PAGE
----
The first half was more or less the best East Brunswick could have wished to happened heading into the game. But the second half would be a microcosm of the artist formerly known as "Towns Jr." and his Kentucky career thus far.
East Brunswick opened up the half outscoring St. Joe's 14-6 in the third quarter, leaving a chance that the state's best team could go down in an act of redemption to start the season. But with the Hawks trailing by six with 50 seconds to go, a game that felt like it was part of March Madness turned into straight chaos.
Thank Towns for that.
St. Joseph's Wade Baldwin, another one of its biggest threats with no ceiling for his talent, nailed a fadeaway three to cut the deficit to a single possession. East Brunswick, overmatched by the full court pressure from St. Joe's, then turned the ball over on the inbounds pass.
With under 30 seconds on the clock, there was only one man who would be primed to take the big time shot.
"Now, Karl Towns Jr. is a three-point threat," I said to my partner on the broadcast, despite the fact the big man hadn't sunk a shot behind the perimeter all night. But like Mariano Rivera in the postseason, there was no doubt the Hawks would go to their closer for the big shot.
Towns Jr. received the pass from the baseline behind the arc. It got worked around back to Baldwin, as the future Wildcat set him a pick. He then rolled right, ready to corral the pass.
"Baldwin, thinks about the three, pumps it out to Towns Jr., for the tie..."
The elongated inflection on "tie" slurred out into my headset as Towns Jr., soon to be a product of John Calipari, took a shot from what seemed to be Lexington, Kentucky.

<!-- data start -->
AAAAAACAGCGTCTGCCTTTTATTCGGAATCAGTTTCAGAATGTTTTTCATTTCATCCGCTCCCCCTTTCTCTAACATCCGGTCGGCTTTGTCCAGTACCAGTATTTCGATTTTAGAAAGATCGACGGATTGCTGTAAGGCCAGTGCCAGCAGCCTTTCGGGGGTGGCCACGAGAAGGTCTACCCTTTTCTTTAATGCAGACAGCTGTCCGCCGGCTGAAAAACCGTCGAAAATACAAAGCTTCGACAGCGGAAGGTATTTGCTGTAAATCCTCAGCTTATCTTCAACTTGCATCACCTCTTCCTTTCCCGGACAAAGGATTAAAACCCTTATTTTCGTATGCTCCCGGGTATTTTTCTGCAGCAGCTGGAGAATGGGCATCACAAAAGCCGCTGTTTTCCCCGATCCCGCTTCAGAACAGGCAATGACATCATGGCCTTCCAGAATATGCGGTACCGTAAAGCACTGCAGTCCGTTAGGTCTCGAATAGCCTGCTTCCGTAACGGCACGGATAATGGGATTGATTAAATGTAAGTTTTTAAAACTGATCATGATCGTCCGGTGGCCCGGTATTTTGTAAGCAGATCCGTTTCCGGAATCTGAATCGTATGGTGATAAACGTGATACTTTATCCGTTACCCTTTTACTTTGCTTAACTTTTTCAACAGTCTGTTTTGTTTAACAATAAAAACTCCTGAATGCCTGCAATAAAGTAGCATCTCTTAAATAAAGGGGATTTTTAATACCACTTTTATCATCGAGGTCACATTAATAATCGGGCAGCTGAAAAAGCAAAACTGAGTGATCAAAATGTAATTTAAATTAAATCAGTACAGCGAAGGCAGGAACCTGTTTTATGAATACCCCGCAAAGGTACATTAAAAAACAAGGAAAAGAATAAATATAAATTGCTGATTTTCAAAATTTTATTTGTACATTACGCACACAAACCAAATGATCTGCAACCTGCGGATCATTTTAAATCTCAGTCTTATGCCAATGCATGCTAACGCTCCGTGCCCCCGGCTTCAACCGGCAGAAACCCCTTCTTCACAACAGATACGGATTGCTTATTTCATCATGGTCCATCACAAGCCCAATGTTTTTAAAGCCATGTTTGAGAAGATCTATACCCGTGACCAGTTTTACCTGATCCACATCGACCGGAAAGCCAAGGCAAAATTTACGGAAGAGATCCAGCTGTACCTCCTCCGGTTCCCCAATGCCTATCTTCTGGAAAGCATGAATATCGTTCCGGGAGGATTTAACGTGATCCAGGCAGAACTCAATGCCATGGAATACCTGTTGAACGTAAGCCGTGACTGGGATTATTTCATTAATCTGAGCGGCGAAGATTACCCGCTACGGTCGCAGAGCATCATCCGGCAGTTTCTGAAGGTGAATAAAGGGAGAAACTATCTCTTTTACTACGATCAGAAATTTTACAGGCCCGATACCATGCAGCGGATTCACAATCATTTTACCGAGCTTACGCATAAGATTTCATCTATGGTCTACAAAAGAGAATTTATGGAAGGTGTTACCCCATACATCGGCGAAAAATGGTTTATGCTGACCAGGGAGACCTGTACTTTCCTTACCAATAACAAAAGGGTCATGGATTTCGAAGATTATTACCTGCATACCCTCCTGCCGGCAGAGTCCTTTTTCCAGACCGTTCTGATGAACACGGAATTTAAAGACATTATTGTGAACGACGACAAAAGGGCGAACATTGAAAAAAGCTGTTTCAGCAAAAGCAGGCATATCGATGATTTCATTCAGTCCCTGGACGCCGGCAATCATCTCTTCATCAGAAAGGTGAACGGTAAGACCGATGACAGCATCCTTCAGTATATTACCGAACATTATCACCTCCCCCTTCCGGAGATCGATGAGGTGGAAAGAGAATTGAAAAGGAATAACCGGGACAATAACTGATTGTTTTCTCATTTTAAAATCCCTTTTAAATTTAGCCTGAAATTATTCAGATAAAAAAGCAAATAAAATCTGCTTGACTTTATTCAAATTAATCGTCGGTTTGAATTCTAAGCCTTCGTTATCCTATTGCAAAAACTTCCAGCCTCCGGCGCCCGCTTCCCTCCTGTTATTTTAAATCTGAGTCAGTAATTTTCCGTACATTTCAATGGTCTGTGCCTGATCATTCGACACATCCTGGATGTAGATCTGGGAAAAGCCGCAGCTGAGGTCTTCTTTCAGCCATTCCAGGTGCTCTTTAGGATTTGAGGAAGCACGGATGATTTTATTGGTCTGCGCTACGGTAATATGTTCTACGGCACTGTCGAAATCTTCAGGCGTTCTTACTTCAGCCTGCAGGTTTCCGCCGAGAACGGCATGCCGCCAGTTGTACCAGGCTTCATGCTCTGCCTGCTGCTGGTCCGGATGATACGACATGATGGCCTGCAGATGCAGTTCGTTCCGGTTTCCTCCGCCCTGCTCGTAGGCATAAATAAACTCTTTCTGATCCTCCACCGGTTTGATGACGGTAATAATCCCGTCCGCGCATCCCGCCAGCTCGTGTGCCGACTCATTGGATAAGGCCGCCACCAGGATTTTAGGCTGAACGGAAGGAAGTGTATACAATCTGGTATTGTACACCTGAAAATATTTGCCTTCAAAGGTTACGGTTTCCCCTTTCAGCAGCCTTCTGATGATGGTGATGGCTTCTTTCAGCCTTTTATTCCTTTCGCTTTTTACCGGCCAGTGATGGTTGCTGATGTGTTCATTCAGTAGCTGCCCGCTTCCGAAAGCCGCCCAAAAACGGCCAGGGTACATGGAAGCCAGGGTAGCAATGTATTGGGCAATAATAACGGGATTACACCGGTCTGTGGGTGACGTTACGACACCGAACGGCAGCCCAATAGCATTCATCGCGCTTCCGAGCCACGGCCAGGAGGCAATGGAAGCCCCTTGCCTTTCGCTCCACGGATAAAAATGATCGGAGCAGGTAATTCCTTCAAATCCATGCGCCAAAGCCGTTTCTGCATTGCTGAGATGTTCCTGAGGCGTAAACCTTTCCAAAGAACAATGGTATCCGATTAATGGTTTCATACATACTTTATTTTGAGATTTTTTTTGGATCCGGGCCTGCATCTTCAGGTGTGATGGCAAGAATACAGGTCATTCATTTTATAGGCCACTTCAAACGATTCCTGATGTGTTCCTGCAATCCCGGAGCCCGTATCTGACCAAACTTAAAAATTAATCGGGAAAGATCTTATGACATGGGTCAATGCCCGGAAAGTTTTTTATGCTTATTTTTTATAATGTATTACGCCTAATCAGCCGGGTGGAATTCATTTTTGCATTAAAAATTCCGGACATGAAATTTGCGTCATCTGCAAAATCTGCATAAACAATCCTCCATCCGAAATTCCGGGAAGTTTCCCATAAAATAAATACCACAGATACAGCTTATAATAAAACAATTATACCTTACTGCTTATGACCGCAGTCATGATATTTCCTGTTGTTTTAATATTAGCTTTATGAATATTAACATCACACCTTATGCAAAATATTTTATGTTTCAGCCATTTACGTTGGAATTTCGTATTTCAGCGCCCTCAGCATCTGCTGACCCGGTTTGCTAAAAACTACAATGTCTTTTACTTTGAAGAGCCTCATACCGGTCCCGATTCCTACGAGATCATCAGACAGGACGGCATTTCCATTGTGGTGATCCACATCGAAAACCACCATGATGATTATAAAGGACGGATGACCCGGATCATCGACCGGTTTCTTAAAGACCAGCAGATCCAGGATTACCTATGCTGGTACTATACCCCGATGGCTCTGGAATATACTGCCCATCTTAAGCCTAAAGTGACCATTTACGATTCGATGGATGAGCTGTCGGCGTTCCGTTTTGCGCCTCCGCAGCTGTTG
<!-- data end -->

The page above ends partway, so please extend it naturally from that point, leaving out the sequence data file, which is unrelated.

"He got it!"
I knew of the legend of Karl Towns Jr. Now, I had lived it. With the same emphasis in which he hit the shot, I punched the words: "Karl Towns Jr.! The three-point shot to tie up the game!"
Much like the GMC Championship Game in which he broke East Brunswick hearts with 21 points, he had done it again. With 21 points.
The Hawks would ultimately force another Bears turnover, and win the game on a layup with time expiring by the Canisius-bound Raven Owen. The "Bear Den" was silenced, as the Hawks mobbed the court in realization of the events that had transpired. Towns Jr. rallied the St. Joe's fans in attendance, throwing and waving his arms in the air in form of triumph.
Much like Kentucky's game against Notre Dame Saturday, Towns was not the deciding factor, but the X-factor. While names like Baldwin and Owen play instrumental into this particular story in the same way Aaron and Andrew Harrison did in the closing seconds Saturday, Towns Jr. made it all possible. And like transition from "Jr." to a hyphen, the budding star from a private school in Metuchen has transitioned to a different level of player.
Now, only the NBA awaits. And he may have a ring on his finger when he gets there.
Watch the St. Joseph's/East Brunswick game below, courtesy of East Brunswick Television.
Jon Alba is a senior at Quinnipiac University. There he serves as general manager of the school's television station, Q30 Television. Find more of his work on his official website. Follow him on Twitter: @JonAlbaSFC.